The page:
During that time it had to pain Smiley to see so many New Orleans artists at the forefront of the emerging style, putting it on the map as well as on the charts while he continued to languish in relative obscurity, playing bars and picking up whatever money he could singing while at the same time forced, in the words of his then-wife, to “hustle” for a living by shoeing horses, moving furniture and doing other nondescript odd jobs to put food on the table.

How many artists, especially at that time and in similar circumstances, saw their chance at making something of themselves with music slip away? How many of the men working on the Mississippi River in the late 40’s, as Lewis did to make ends meet when singing opportunities were few, had what it took to be professional singers, make engaging records and put on shows that drew the people in, only they never got that break, or, like Smiley, missed hitting it big when they got a crack at the big time? Realistically would there be a second chance for many of them?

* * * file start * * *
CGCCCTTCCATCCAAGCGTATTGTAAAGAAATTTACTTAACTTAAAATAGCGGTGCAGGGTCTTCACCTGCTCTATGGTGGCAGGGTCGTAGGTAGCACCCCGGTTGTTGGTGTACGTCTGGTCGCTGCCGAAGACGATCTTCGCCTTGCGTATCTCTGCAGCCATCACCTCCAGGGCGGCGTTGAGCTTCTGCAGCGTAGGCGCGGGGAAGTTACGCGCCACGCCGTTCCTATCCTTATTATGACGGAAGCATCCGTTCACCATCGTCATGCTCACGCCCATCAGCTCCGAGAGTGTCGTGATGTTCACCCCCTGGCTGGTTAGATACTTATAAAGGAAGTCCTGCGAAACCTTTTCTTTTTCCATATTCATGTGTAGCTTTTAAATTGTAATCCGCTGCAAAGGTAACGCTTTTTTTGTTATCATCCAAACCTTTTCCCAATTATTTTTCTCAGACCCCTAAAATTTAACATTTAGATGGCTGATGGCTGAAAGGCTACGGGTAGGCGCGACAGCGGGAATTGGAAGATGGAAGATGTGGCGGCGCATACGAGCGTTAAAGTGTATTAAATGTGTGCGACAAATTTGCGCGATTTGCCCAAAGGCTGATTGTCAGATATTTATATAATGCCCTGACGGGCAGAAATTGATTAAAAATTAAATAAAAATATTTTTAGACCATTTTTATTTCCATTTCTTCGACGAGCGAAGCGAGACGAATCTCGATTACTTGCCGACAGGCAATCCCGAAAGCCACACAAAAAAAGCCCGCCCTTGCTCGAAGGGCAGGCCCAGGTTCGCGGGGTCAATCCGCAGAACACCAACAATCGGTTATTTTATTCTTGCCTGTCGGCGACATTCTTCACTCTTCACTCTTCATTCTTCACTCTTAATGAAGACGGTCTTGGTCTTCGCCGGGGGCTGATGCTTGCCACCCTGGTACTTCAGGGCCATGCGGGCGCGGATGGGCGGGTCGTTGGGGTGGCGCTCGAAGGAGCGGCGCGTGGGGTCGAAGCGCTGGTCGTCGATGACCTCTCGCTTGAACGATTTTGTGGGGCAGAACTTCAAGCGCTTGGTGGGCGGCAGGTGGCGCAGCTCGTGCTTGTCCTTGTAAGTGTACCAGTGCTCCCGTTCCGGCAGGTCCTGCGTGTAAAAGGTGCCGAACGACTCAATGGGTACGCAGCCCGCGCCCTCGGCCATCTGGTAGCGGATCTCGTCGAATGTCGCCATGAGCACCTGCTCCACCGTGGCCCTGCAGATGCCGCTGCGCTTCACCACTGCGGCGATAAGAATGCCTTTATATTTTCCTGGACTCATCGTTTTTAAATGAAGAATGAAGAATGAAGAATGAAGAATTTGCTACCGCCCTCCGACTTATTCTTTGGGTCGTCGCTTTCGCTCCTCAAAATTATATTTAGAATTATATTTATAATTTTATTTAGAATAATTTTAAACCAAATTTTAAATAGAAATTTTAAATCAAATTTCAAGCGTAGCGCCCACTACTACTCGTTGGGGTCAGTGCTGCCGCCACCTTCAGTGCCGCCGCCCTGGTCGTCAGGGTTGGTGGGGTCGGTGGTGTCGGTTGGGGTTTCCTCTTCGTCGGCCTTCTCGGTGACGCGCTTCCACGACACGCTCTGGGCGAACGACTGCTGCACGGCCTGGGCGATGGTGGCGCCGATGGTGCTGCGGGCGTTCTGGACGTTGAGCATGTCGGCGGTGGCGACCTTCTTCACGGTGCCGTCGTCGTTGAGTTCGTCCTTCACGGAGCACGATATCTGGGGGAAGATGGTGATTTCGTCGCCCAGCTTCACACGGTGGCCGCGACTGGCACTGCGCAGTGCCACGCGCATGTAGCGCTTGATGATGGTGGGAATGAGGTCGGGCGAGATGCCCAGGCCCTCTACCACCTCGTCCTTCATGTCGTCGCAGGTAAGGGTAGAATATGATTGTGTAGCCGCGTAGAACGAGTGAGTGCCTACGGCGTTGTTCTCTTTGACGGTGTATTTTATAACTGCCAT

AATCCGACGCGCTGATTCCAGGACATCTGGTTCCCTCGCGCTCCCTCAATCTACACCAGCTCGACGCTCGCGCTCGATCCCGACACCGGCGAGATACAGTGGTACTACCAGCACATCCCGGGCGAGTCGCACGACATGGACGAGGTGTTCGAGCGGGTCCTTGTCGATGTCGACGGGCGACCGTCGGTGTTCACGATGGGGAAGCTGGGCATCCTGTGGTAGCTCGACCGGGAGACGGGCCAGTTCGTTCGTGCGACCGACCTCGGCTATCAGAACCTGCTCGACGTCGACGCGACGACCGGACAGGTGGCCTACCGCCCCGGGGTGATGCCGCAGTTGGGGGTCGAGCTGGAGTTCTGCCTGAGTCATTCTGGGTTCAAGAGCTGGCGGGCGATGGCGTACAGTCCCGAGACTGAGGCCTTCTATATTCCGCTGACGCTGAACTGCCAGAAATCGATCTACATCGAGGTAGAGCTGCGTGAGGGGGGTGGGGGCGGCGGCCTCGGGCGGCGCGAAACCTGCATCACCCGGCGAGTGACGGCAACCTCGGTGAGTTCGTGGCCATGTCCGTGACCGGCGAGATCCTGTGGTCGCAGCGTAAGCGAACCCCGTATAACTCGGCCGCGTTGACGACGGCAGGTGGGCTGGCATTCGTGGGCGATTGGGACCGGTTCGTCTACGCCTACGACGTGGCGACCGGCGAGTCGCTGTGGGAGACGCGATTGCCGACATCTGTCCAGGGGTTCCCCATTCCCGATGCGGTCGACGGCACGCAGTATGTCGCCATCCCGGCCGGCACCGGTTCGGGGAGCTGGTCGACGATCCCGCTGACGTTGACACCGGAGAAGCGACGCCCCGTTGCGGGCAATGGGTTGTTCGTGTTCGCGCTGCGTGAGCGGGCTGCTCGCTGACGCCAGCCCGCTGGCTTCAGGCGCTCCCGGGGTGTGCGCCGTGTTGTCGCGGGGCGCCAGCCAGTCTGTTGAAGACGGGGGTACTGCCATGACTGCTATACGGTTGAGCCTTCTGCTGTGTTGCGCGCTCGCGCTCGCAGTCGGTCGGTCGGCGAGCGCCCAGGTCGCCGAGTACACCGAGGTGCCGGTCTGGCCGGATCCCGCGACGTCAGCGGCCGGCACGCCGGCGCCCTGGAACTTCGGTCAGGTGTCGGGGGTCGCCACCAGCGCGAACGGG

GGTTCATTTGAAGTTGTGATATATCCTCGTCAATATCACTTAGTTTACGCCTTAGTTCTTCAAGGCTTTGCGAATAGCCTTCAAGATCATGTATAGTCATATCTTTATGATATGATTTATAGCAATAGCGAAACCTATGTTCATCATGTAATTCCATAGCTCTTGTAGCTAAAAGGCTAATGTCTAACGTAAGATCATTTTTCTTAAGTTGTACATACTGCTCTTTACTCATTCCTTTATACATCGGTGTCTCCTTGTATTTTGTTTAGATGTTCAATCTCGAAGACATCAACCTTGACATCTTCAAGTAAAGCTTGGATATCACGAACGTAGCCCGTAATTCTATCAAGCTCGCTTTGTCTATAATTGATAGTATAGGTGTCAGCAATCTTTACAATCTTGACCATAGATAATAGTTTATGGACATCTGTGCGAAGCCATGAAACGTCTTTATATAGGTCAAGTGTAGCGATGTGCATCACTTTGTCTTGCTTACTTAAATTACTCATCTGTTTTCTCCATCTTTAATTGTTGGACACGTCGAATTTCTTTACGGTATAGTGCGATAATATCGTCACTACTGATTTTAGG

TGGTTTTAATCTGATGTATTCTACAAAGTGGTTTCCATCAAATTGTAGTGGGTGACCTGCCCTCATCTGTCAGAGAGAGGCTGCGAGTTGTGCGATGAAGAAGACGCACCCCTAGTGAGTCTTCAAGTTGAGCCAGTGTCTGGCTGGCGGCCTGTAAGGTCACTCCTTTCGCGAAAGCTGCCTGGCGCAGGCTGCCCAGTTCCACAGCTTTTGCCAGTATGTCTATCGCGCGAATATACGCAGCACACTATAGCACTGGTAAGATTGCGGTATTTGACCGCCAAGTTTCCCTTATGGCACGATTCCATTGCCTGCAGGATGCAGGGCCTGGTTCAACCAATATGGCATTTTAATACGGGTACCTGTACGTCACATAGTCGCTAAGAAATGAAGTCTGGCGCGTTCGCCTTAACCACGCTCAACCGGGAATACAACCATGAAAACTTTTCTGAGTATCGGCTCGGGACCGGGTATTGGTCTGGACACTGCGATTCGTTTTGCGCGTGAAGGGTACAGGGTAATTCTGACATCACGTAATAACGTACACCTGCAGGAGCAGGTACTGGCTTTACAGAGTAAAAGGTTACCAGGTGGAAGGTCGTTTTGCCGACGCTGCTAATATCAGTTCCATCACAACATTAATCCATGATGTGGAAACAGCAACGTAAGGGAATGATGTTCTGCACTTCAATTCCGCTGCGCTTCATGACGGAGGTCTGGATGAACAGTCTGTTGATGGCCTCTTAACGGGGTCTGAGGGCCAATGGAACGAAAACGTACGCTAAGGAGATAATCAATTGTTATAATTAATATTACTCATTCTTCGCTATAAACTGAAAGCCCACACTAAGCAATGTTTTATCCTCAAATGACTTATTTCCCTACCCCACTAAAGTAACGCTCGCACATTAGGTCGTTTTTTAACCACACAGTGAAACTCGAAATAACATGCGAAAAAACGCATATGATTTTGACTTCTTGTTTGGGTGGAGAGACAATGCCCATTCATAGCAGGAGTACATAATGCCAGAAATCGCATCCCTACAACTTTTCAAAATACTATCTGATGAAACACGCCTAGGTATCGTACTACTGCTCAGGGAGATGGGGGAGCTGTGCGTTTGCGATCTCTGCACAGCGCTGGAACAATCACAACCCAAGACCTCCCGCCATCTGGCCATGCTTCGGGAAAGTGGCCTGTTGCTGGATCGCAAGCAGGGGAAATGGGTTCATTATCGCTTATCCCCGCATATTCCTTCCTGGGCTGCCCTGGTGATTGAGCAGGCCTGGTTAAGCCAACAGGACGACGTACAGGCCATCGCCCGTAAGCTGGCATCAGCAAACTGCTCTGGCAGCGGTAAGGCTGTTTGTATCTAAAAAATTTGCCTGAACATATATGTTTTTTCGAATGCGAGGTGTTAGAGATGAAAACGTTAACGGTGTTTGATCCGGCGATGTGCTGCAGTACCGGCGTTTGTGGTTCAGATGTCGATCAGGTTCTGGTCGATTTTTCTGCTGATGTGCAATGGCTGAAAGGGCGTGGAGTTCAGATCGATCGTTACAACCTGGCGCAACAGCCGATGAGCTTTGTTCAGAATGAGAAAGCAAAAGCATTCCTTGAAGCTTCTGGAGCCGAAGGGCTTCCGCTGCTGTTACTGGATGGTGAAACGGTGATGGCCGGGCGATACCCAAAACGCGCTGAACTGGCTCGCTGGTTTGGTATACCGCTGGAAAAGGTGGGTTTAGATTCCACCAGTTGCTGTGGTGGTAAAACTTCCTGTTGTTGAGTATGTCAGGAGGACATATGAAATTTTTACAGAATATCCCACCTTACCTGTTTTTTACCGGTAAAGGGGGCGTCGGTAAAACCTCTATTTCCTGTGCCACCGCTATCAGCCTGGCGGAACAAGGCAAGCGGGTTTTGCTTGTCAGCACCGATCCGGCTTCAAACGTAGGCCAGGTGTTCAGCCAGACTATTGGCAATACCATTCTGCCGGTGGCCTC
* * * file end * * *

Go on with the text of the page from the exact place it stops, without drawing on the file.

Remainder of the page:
For Smiley Lewis there would be, but when that time came at last it must have seemed to some onlookers that Lewis was merely jumping on the New Orleans rock bandwagon after it left the station, but those who’d been paying attention all along knew he’d been on board from the very start, only this time it wasn’t that he was afraid to jump off it was more like he was pushed off before it reached its first stop and it’d simply take him awhile to catch up on foot.
 
 
SPONTANEOUS LUNACY VERDICT:

 
 
 
 
 
 
 
 

 
(Visit the Artist page of Smiley Lewis for the complete archive of his records reviewed to date)